Although we disagree on the specifics, I think there is near uniform agreement amongst the horde that we'd like to see Washington, D.C. become less consequential in our lives. Today we'll start to examine the 2016 candidates on the size and scope of the federal government. Unsurprisingly, they are not all as committed to this idea:

Now, as many of the men seeking to be the next Republican standard-bearer prepare to announce their candidacies, they find themselves reconsidering issues that once inspired such agreement that candidates competed over how strongly to impose the party's beliefs, not what those beliefs should be.
The Common Core is one issue that once inspired broad agreement; now most prospective candidates are following Texas Gov. Rick Perry in moving in the other direction. Meanwhile, Ohio Gov. John Kasich is a big supporter of the Medicaid expansion that was part of the Affordable Care Act; but Wisconsin Gov. Scott Walker argues it will simply make more people dependent on government. Kentucky Sen. Rand Paul is trying to roll back surveillance programs; New Jersey Gov. Chris Christie warns that doing so could weaken national security.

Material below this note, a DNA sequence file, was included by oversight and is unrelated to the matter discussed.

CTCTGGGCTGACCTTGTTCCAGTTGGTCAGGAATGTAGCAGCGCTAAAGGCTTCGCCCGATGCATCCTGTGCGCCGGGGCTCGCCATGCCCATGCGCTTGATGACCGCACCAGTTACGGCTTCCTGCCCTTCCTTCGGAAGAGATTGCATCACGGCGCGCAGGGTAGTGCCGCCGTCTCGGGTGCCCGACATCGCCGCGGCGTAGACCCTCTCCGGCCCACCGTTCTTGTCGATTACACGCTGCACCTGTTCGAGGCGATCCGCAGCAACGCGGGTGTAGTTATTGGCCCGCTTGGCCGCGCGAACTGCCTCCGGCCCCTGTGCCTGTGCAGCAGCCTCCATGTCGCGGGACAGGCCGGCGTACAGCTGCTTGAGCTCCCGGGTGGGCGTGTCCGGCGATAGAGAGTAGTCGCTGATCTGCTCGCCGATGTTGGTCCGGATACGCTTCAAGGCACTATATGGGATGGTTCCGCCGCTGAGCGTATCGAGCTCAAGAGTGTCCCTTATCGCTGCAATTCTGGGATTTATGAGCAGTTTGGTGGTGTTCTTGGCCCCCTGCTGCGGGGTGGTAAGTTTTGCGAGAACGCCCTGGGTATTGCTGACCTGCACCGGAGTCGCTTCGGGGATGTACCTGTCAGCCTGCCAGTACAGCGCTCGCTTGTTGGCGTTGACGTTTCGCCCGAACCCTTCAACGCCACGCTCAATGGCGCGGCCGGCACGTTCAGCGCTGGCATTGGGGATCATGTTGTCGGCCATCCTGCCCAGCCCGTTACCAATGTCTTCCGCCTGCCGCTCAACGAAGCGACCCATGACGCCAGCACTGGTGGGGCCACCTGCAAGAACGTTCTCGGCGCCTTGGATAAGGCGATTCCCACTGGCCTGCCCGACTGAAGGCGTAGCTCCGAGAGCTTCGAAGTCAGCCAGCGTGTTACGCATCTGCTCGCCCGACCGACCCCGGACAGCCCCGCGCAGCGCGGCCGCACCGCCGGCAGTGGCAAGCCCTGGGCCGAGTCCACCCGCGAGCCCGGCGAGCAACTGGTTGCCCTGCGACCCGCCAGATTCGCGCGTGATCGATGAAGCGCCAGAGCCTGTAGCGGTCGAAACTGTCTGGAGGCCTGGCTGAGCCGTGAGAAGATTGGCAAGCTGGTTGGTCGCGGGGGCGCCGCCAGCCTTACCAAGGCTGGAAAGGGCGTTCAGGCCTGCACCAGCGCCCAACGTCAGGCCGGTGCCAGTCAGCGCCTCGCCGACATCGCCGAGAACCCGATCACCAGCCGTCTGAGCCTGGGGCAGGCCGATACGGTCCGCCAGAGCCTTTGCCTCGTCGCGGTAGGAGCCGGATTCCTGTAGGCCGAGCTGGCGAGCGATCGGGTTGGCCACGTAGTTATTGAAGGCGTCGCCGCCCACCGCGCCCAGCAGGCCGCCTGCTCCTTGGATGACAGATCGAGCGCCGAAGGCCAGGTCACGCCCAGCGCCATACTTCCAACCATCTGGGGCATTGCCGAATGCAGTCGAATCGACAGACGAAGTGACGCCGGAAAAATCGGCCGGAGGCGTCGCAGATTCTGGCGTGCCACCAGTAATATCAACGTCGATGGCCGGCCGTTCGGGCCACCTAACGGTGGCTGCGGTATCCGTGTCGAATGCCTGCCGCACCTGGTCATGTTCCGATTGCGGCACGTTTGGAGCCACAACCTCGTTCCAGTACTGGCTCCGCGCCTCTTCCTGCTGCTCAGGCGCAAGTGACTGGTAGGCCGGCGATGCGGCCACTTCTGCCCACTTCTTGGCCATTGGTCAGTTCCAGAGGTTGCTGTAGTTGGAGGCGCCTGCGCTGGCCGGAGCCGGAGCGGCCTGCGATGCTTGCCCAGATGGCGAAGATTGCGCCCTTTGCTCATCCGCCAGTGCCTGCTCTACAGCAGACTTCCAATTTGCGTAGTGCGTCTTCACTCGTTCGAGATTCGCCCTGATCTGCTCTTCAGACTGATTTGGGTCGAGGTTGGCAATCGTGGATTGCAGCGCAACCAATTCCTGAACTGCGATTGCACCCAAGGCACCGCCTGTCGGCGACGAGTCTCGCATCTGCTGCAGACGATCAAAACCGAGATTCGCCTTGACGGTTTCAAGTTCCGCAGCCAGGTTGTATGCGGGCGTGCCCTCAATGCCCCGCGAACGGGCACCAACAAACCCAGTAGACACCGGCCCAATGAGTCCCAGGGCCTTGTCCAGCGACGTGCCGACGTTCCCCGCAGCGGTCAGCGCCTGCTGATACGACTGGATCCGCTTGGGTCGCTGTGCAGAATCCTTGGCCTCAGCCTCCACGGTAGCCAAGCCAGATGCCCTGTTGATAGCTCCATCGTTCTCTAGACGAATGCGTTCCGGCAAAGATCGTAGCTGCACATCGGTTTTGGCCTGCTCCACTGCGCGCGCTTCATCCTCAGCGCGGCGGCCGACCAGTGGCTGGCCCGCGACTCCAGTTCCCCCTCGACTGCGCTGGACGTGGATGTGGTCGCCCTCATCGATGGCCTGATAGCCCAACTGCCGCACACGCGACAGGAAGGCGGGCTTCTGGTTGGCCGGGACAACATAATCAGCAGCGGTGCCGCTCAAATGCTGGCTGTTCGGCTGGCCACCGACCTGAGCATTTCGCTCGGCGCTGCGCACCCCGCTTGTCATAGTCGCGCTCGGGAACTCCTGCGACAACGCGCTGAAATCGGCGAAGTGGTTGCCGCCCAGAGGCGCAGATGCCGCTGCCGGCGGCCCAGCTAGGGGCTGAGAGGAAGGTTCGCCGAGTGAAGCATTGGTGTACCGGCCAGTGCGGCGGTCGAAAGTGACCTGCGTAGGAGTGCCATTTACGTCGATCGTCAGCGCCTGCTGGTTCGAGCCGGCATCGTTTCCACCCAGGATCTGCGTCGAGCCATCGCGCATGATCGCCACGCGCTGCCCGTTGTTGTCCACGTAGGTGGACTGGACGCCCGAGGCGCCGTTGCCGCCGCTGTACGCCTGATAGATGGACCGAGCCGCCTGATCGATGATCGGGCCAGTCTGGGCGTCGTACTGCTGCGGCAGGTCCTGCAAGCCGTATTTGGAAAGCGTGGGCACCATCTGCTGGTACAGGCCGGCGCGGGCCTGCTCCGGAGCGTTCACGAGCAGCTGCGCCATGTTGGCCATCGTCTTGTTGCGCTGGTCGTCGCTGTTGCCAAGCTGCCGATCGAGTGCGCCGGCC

So let's identify the Big Government issues that we think might be most important when considering prospective candidates. (This list of major federal agencies might help inspire you.)

I'll explore the candidates' positions on the top-polling ones in depth in subsequent weeks. In the meantime, let's knock off one that seems to be becoming somewhat of a litmus test issue: Common Core.


According to the lib rag Newsweek, this is how it got started: